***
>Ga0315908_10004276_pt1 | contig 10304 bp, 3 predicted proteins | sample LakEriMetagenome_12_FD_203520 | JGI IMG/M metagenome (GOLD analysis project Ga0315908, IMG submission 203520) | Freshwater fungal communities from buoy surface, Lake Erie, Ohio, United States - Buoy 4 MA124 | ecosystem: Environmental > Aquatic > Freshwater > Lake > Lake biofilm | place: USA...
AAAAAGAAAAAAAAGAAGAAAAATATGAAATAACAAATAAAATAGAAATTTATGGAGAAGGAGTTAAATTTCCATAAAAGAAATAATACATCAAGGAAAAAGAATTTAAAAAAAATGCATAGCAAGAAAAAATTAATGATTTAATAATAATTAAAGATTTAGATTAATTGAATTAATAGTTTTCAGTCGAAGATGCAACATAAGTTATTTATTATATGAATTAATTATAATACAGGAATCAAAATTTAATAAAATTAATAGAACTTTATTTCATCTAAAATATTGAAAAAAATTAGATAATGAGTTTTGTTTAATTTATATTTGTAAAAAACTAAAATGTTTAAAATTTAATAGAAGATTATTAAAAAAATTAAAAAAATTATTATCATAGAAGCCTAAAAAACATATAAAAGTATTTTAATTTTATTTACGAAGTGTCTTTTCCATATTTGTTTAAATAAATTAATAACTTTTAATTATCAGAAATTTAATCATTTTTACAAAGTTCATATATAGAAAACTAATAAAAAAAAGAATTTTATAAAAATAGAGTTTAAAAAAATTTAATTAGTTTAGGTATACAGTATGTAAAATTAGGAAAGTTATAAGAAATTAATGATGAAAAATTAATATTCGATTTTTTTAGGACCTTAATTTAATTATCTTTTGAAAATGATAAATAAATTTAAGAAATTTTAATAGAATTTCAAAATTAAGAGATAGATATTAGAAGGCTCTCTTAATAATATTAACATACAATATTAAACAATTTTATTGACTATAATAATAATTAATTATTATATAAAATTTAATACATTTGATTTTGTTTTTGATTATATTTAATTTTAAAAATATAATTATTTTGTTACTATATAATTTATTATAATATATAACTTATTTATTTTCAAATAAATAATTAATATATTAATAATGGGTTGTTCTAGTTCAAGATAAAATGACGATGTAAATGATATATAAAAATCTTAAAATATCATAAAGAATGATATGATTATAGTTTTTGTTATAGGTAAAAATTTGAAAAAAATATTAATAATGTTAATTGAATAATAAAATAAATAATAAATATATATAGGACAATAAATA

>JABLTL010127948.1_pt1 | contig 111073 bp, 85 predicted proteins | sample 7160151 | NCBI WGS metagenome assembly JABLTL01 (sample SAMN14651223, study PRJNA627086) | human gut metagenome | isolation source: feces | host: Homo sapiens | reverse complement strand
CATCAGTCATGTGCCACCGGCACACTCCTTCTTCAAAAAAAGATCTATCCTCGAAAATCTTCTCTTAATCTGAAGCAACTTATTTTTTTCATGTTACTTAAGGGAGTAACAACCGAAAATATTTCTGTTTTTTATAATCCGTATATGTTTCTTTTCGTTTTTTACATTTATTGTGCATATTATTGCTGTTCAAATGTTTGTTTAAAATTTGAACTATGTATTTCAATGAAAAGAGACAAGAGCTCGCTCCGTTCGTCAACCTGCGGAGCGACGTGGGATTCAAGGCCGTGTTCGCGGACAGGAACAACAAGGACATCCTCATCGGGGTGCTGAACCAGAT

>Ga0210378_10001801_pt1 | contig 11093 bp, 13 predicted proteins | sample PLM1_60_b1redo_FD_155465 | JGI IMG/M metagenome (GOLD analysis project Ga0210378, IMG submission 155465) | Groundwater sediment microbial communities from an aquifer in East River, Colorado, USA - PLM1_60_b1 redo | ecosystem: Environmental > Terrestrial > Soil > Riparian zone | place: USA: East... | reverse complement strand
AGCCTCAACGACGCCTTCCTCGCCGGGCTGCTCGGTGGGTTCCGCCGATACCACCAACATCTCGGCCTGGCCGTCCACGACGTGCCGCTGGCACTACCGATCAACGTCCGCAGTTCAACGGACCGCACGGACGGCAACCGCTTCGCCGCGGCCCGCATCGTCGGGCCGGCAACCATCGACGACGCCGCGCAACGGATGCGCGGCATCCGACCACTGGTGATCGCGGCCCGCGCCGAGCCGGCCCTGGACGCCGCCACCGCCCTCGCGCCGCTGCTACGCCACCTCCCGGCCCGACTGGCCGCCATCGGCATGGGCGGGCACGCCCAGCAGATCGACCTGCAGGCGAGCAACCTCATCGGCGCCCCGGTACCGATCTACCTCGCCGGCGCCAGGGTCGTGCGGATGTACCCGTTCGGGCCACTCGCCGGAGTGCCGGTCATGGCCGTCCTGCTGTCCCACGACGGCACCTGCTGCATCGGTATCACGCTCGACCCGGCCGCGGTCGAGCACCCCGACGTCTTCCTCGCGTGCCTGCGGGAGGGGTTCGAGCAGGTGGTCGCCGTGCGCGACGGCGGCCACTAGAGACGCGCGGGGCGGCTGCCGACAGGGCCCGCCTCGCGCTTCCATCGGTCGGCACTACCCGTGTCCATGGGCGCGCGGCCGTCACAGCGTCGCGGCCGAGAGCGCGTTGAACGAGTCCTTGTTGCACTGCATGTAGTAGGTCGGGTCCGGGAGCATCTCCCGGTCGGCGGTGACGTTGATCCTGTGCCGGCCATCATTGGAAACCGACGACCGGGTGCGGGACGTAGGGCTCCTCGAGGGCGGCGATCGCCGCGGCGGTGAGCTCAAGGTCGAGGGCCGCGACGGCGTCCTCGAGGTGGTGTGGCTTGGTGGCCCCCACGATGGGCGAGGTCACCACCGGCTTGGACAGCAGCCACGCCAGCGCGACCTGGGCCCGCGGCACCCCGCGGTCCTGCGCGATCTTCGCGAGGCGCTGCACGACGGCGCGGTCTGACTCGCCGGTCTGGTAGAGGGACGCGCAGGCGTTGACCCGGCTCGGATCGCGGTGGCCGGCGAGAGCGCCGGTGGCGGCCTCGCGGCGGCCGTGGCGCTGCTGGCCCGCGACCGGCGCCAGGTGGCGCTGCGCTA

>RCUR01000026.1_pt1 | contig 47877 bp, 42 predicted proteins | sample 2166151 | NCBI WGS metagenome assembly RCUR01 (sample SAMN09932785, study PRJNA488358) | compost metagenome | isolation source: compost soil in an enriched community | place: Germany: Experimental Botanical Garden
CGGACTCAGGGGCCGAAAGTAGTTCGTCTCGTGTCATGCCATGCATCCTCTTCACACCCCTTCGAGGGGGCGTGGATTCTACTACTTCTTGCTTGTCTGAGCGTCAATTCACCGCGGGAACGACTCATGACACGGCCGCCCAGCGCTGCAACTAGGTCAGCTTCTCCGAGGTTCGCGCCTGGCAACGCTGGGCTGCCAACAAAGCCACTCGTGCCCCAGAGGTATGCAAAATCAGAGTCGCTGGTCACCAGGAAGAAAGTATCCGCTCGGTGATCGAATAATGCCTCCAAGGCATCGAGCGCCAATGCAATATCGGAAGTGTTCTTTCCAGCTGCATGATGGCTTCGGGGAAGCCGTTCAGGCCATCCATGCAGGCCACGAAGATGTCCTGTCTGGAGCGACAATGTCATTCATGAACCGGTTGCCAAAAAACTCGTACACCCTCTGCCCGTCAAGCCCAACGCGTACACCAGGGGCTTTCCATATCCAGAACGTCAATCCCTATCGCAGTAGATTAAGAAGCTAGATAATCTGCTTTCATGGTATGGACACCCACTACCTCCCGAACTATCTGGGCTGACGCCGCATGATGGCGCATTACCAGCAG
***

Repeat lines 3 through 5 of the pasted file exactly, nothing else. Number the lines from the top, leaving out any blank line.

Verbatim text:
>JABLTL010127948.1_pt1 | contig 111073 bp, 85 predicted proteins | sample 7160151 | NCBI WGS metagenome assembly JABLTL01 (sample SAMN14651223, study PRJNA627086) | human gut metagenome | isolation source: feces | host: Homo sapiens | reverse complement strand
CATCAGTCATGTGCCACCGGCACACTCCTTCTTCAAAAAAAGATCTATCCTCGAAAATCTTCTCTTAATCTGAAGCAACTTATTTTTTTCATGTTACTTAAGGGAGTAACAACCGAAAATATTTCTGTTTTTTATAATCCGTATATGTTTCTTTTCGTTTTTTACATTTATTGTGCATATTATTGCTGTTCAAATGTTTGTTTAAAATTTGAACTATGTATTTCAATGAAAAGAGACAAGAGCTCGCTCCGTTCGTCAACCTGCGGAGCGACGTGGGATTCAAGGCCGTGTTCGCGGACAGGAACAACAAGGACATCCTCATCGGGGTGCTGAACCAGAT

>Ga0210378_10001801_pt1 | contig 11093 bp, 13 predicted proteins | sample PLM1_60_b1redo_FD_155465 | JGI IMG/M metagenome (GOLD analysis project Ga0210378, IMG submission 155465) | Groundwater sediment microbial communities from an aquifer in East River, Colorado, USA - PLM1_60_b1 redo | ecosystem: Environmental > Terrestrial > Soil > Riparian zone | place: USA: East... | reverse complement strand